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Intelligent Investor: The Definitive Book on Value Investing - A Book of Practical Counsel Paperback – 23 Oct 2003


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Product details

  • Paperback: 640 pages
  • Publisher: HarperBusiness; Revised edition edition (23 Oct. 2003)
  • Language: English
  • ISBN-10: 0060555661
  • ISBN-13: 978-0060555665
  • Product Dimensions: 13.5 x 4.1 x 20.3 cm
  • Average Customer Review: 4.5 out of 5 stars  See all reviews (95 customer reviews)
  • Amazon Bestsellers Rank: 920 in Books (See Top 100 in Books)

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Product Description

Review

“By far the best book on investing ever written.” (Warren Buffett)

“If you read just one book on investing during your lifetime, make it this one” (Fortune)

“The wider Mr. Graham’s gospel spreads, the more fairly the market will deal with its public.” (Barron's)

About the Author

Benjamin Graham (1894-1976), the father of value investing, has been an inspiration for many of today's most successful businesspeople. He is also the author of Securities Analysis and The Interpretation of Financial Statements.

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Customer Reviews

4.5 out of 5 stars

Most Helpful Customer Reviews

280 of 287 people found the following review helpful By Petrolhead VINE VOICE on 21 Sept. 2006
Format: Paperback
This edition of The Intelligent Investor is really two books in one. There is the original 1973 edition of Ben Graham's classic on "value investing" and then a commentary on each chapter by Jason Zweig.

Graham's text is solid, a little heavy, sometimes a little out of date, and some of his tables a bit user-unfriendly; but no matter: it is the timeless lessons he teaches that matter. He is very methodical, a bit mathematical and -- if you follow him all the way -- will leave you with a good grounding in how to approach the stock market.

Basically his gospel is this: ignore all the hype and blather around the stockmarket. Invest for the long-term in big, rock-steady, simple businesses, after analysing them with a few financial criteria. But only buy when the market is offering them at a bargain price.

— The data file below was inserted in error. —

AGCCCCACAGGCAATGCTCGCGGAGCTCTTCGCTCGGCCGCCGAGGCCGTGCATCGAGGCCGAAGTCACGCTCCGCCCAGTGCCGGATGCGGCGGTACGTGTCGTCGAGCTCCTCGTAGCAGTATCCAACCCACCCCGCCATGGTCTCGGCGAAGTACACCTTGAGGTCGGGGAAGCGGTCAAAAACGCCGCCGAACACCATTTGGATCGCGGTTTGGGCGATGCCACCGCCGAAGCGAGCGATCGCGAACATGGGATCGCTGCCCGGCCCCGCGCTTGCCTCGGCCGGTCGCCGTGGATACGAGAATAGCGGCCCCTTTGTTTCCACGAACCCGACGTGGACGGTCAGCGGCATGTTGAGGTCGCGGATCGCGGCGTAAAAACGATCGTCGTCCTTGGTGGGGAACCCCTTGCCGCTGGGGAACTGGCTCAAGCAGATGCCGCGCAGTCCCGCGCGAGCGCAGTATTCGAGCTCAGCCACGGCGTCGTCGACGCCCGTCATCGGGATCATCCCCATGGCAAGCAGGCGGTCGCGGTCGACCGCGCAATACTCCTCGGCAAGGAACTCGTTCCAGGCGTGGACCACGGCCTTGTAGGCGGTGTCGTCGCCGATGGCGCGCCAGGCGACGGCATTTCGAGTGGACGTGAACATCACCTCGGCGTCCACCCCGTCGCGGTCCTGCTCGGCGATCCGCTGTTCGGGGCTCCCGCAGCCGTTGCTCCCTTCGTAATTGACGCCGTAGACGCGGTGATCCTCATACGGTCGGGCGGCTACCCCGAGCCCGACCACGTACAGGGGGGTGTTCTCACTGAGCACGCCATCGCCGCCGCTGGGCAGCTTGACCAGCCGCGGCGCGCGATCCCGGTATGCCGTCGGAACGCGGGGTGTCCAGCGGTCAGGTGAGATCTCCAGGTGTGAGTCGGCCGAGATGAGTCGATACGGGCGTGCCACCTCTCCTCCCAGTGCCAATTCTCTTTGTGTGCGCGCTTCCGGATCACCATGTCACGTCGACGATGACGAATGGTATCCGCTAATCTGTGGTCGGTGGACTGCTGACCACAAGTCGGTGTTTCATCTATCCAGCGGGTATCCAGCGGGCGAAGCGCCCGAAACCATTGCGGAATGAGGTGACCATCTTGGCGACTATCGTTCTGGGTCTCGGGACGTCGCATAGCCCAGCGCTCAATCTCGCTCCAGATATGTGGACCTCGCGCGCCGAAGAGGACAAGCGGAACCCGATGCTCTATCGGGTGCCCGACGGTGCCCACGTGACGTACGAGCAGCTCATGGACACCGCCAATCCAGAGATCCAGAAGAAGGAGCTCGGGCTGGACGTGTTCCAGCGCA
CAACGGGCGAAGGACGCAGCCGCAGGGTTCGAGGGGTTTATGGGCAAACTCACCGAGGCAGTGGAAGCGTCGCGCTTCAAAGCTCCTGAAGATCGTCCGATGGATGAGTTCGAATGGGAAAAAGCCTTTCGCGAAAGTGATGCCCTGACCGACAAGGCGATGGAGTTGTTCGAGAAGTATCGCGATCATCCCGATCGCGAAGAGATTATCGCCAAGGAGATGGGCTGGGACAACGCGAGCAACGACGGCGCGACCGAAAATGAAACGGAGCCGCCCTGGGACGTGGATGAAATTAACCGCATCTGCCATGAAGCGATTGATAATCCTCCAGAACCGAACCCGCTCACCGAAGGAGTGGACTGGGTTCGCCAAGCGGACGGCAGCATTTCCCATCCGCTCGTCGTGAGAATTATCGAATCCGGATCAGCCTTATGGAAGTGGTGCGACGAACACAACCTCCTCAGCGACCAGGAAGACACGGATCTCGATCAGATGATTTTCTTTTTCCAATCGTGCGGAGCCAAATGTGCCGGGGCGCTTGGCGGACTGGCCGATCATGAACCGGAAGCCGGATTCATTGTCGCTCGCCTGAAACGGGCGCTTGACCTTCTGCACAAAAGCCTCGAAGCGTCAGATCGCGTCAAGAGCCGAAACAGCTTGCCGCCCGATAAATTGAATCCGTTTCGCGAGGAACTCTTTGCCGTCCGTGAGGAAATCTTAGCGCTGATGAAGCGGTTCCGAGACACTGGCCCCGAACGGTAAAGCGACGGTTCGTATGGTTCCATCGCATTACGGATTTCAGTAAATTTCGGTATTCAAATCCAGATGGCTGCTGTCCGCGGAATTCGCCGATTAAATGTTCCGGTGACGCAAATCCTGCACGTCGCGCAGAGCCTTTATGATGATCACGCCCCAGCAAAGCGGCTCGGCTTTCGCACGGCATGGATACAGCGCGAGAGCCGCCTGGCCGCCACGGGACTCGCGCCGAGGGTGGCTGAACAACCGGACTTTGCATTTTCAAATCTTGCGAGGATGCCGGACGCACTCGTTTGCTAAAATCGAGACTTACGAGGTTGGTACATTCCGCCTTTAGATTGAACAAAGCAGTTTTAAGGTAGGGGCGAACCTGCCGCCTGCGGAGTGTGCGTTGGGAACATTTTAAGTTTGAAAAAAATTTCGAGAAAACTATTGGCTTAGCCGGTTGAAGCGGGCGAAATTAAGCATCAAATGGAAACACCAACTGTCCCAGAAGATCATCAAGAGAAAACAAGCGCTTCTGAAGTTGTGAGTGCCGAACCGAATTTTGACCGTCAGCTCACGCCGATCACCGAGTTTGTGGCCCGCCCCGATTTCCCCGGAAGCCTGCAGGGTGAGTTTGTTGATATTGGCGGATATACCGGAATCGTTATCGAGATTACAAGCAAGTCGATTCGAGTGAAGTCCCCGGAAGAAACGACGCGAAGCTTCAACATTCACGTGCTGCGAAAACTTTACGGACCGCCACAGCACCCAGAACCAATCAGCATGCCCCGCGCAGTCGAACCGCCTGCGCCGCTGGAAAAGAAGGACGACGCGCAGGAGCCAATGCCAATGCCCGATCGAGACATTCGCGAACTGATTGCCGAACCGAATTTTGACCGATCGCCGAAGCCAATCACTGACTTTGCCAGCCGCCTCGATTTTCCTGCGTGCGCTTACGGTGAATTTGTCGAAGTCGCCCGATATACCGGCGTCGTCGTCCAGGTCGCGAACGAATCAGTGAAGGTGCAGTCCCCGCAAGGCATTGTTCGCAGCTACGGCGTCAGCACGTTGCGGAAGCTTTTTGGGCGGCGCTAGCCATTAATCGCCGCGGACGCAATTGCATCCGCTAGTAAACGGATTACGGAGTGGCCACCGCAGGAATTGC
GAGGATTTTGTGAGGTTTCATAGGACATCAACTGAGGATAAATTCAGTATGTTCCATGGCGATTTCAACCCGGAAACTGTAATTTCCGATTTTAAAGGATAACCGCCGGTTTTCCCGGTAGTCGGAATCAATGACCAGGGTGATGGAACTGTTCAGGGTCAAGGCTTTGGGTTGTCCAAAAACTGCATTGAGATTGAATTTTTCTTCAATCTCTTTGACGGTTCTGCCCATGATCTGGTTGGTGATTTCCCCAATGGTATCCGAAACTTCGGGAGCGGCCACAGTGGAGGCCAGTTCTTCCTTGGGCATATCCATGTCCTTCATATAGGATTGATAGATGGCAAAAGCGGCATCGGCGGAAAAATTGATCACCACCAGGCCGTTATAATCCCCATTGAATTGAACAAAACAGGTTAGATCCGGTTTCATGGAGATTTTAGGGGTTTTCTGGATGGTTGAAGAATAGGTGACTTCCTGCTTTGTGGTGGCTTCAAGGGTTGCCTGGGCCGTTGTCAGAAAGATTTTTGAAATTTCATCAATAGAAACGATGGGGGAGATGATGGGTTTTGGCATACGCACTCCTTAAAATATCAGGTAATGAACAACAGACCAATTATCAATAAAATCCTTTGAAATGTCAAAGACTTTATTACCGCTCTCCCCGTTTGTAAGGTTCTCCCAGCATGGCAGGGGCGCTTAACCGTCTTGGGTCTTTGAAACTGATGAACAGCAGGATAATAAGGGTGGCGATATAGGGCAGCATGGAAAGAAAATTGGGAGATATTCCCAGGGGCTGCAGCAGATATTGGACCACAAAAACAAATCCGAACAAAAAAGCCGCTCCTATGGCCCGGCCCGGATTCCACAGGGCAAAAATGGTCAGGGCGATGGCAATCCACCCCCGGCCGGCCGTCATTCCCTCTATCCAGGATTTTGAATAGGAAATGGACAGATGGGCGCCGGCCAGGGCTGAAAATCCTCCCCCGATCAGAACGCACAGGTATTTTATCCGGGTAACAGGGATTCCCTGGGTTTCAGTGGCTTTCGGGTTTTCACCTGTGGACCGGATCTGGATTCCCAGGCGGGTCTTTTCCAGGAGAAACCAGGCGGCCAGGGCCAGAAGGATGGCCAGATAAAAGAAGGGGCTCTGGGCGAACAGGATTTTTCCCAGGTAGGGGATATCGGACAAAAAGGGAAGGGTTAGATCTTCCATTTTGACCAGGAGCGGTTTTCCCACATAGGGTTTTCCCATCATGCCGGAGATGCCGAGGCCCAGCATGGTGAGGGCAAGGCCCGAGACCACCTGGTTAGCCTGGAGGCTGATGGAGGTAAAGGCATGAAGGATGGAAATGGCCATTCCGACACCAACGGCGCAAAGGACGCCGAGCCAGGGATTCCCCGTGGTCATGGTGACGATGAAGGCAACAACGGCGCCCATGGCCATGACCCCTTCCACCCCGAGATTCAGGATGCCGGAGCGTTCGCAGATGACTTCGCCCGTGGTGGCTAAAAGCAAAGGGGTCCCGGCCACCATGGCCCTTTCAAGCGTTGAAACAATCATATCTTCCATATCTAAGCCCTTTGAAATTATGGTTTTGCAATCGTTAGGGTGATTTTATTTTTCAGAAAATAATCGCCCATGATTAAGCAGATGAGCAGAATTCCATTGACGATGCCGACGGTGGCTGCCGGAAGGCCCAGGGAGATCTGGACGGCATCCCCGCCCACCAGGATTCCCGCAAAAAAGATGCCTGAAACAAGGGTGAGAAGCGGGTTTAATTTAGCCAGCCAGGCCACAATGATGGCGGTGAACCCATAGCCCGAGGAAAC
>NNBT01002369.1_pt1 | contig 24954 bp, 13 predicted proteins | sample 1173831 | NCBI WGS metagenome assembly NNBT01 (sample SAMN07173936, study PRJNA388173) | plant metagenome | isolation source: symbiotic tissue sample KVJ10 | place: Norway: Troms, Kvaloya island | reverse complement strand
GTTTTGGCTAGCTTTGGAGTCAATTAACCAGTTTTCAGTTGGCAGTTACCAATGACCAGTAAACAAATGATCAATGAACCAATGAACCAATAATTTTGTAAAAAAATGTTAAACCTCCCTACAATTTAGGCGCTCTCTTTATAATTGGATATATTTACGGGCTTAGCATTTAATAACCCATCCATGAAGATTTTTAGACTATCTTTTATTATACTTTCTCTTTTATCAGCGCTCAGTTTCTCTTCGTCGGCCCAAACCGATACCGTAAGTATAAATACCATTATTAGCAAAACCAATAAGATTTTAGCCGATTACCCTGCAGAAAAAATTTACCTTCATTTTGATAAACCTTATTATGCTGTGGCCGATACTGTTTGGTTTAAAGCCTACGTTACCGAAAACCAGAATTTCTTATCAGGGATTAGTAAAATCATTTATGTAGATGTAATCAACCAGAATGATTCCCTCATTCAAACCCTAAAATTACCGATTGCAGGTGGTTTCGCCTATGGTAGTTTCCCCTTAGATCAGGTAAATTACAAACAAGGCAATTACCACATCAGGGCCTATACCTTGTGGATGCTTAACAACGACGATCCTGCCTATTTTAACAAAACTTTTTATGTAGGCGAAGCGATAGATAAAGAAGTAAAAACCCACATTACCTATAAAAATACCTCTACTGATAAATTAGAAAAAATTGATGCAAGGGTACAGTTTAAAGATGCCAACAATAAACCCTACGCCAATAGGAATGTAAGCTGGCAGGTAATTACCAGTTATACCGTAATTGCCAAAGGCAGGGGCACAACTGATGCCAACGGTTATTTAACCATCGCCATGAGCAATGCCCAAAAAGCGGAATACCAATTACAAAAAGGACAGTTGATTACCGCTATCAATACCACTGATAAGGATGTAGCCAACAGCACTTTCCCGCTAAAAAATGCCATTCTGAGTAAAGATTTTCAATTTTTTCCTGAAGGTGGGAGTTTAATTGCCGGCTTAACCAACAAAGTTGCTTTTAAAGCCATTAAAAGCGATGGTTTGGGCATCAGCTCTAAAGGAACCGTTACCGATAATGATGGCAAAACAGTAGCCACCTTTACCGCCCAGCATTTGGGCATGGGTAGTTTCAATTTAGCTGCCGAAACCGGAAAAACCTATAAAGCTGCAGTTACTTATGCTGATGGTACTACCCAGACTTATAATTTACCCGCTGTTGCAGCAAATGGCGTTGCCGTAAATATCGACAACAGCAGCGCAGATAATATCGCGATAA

Unfortunately, each of Graham's sober tutorials is followed by a commentary by Zweig. He may claim to be a disciple of the great man, but he is certainly not cut from the same cloth. Zweig is just one more financial markets cheerleader: repetitive, pushy, and rolling out the same old disaster stories from the dot.com era ad nauseam, supposedly to show how wise Graham was (in case you didn't understand Graham's chapter). He also repeatedly cites his own magazine and keeps naming the same fund, which is annoying at the very least. He also resorts to a lot of "if you had bought shares on every third Wednesday since 1974 you would have made a 3,859 percent return!!" kind of hocus-pocus which is a complete waste of time.

Zweig could have used the opportunity to unpick some of the knottier points of Graham's book and help readers understand the harder parts.
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5 of 5 people found the following review helpful By Gcrikey on 19 April 2012
Format: Kindle Edition Verified Purchase
this is considered by many to be the 'bible' when it comes to investing. after reading it - it's easy to understand why.

i originally started reading this a few years ago, but quickly realised i was in way over my head - if you are new to value investing i highly recommend reading easier introductions such as the "little book" series, Lynch's - pOne Up on Wall Street (A Fireside book) , Common Stocks and Uncommon Profits and Other Writings (Wiley Investment Classics), The Dhandho Investor: The Low Risk Value Method to High Returns,You Can be a Stock Market Genius: Uncover the Secret Hiding Places of Stock Market Profits first. these book will act as a great primer before reading this.